Sunday, July 19, 2009

Mock Turtle Press

More signs of life in the dying city.

Stopping by Jazzy Java Cafe I happened across a basket of little chapbooks with a donation can. Entitled "Collage" this is a collection of stories. The one bought was "short stories by Dayton authors". So it seems people are still doing zines here.

The publisher is "Mock Turtle Press", who maintains both a facebook and myspace page. Here's a link to the hipper myspace site (and, as is usual, the "Freinds" section provides linkage to local cultural creatives and their freinds and associates).

Perhaps what's interesting here is the concept of mixing print & paper (zines) with a presence in the social networking online world. The myspace/facebook sites promotes the zine, but one wonders if a zine could work the other way, promoting a blog or online place.

Stuff like this is heartening; small shoots of independent cultural production in a desert of soul sucking cultural conformity and conservativism. It's the small thrills of looking at the little postcards and mini-flyers at, say, Gem City or Jazzy Java or that coffeeshop at Paccia, or at the 5th Street Deli (and the larger band and event posters in the windows); that there are things happening out there, a scene of sorts creating and producing things, usually music but other types of cultural activity, too.

In short, a local bohemia or alternative scene.

Perhaps Dayton could evolve something like the Bristol Underground Scene. Or maybe it already has and all is needed is a wikipedia entry?


Anonymous said...

There have been initiatives like this around Dayton since at least the 1970s. When I was in high school there in prehistoric times, there always seemed to be two or three competing local underground free magazines and newsletters that were distributed at head shops - like one that used to be in the Art Theatre building on Wayne Ave. I recall one pseudo-revolutionary rag that reprinted Freak Brothers cartoon strips and Abbie Hoffman monkey wrenching advice. It had an author that excoriated the white GM factory worker proletariat of Dayton, who had the pen name of "Pancho White Villa." (White Villa was local-to-Dayton canned food packager that seemed to have gone out of business years ago. It was a funny/ironic use of a local Daytonism.)

Jefferey said...

I know there was some sort of underground newspaper or street sheet called the Razzberry. BGSU's pop culture department has a set of issues in their library (havn't seen them).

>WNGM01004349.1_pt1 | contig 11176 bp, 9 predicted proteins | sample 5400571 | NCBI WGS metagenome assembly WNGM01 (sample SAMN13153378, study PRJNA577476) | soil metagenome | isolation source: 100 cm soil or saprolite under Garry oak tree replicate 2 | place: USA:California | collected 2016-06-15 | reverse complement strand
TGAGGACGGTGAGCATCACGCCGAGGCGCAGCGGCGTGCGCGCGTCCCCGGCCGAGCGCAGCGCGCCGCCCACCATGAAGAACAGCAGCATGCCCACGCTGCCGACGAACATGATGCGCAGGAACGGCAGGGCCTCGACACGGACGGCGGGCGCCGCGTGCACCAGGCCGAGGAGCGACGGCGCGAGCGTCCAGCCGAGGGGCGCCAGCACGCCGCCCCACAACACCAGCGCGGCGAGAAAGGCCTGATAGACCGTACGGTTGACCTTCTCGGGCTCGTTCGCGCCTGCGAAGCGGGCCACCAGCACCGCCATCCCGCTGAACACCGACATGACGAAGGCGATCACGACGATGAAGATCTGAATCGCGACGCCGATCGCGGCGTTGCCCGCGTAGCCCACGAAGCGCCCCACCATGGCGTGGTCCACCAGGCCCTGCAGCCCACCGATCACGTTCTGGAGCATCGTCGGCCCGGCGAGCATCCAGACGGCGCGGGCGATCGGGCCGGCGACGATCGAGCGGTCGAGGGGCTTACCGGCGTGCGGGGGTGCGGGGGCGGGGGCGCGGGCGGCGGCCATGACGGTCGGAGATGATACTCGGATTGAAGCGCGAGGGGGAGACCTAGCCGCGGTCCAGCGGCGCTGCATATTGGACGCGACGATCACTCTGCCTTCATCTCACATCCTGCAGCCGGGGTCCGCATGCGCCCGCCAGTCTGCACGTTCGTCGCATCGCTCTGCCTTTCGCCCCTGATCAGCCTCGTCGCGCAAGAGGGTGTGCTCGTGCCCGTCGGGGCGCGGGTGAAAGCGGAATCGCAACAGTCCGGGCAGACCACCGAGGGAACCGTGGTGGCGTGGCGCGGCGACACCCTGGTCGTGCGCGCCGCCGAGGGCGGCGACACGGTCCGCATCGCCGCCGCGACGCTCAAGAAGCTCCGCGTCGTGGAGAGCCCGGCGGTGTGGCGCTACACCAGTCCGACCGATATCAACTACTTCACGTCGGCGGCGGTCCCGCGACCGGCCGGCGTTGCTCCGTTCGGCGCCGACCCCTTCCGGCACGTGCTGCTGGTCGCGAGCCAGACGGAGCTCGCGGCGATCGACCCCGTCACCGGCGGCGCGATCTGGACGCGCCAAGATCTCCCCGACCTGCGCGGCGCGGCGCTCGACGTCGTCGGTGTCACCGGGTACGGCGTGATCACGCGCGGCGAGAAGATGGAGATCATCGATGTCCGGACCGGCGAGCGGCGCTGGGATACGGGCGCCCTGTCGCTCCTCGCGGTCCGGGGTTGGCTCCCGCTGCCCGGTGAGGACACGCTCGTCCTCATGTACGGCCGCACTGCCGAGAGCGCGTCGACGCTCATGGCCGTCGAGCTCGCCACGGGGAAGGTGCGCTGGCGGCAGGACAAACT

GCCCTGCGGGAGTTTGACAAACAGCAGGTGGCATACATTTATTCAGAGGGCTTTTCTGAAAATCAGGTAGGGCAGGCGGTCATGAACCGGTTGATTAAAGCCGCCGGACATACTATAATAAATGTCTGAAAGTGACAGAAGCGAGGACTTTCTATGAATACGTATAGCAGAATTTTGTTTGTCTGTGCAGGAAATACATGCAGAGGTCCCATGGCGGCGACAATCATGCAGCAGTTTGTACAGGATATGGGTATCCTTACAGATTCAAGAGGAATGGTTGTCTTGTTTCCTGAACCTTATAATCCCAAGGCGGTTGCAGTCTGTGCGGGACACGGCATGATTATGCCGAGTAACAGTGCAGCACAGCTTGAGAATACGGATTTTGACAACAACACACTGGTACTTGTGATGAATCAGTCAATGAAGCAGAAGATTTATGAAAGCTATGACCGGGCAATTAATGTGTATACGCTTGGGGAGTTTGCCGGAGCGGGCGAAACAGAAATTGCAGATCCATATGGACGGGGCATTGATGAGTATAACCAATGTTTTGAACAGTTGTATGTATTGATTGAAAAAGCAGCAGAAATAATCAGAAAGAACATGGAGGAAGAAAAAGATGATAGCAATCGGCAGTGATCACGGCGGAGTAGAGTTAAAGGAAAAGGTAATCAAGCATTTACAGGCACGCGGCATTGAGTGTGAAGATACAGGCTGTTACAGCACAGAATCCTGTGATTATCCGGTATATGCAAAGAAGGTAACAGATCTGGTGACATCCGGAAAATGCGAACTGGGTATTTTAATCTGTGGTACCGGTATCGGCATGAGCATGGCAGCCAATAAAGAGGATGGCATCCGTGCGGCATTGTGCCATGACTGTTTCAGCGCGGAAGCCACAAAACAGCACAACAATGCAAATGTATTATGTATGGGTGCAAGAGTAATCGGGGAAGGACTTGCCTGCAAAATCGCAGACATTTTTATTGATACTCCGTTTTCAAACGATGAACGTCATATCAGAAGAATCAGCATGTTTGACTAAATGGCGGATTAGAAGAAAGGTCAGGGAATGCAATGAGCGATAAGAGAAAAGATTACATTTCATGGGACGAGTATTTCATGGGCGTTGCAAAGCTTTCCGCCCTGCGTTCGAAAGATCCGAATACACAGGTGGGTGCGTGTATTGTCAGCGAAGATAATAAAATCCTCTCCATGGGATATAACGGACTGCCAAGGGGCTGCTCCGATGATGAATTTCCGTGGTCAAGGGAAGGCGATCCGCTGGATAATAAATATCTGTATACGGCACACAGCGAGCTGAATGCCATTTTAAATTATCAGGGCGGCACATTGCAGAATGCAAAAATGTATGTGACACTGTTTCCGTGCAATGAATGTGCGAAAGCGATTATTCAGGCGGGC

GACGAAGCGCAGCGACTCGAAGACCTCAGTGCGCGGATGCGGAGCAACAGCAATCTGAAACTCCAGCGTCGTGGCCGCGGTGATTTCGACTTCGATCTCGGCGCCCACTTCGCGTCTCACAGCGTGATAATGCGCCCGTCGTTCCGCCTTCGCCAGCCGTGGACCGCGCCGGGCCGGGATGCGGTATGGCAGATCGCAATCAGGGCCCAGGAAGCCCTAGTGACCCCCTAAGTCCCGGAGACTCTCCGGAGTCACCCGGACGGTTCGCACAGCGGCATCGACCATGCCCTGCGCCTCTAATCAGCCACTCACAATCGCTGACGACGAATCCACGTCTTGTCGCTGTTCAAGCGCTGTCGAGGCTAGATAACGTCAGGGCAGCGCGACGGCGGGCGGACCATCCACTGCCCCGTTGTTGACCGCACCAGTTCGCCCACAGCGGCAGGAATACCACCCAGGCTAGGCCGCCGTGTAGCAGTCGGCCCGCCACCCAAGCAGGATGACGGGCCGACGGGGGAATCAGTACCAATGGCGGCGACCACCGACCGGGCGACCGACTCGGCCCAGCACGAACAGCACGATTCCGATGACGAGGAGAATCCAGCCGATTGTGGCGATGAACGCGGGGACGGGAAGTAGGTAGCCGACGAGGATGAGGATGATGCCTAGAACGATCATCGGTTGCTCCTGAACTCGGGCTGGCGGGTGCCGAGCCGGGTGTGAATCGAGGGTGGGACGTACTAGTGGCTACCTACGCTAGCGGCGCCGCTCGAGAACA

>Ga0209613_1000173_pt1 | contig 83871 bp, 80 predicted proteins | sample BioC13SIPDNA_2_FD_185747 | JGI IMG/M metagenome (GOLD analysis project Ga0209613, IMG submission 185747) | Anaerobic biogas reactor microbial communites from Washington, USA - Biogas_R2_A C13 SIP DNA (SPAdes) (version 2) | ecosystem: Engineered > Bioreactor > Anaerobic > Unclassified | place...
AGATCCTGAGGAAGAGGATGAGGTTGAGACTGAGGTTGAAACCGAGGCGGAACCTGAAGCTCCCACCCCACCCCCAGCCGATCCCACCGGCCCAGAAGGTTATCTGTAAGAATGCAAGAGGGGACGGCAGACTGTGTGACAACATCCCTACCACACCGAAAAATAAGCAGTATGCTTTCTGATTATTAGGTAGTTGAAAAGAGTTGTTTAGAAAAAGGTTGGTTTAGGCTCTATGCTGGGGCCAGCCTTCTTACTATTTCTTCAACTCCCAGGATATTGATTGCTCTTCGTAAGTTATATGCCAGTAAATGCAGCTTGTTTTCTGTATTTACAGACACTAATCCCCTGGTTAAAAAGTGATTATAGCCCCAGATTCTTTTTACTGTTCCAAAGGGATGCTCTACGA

I seem to vaguely recall hearing that Dayton had a little "Haight-Ashbury/Old Town" type scene on North Main, around the intersection of Forest and Grand. And there was a lefty bookshop on Salem called "Modern Times" or something like that.

Well before my time, but sad that this is all forgotten now. I guess local scenes like this are pretty ephermal.

Anonymous said...

Ah, the RAZZBERRY. That rings a bell.

Just remembered another "group" around Dayton in the 70s that was associated with the above mentioned screed: the "Revolutionary Three Stooges Brigade". Their byline was "Viva, Larry, Curly and Moe". Somehow, Pancho White Villa was associated with this bunch.

Older ex-hippies around Dayton probably know more about this than I do...

But this is keeping with the idea of grass roots and underground creative arts efforts in Dayton.

Anonymous said...

I know there was some sort of underground newspaper or street sheet called the Razzberry.
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Ori said...

wow. i just found this. hello! i started printing the mock turtle zines and have admittedly been remiss in getting out the next issue because i was waiting to get enough submissions and now i have to find the time to format and the money to print. it all comes out of pocket. if anyone out there would like to help, please contact us at also, another local group has been printing a zine called smarty pants once or twice a year. does anyone have old copies of the Razzberry? would love to see it! i'm not a dayton native, and it's my opinion that every city needs underground print media! :)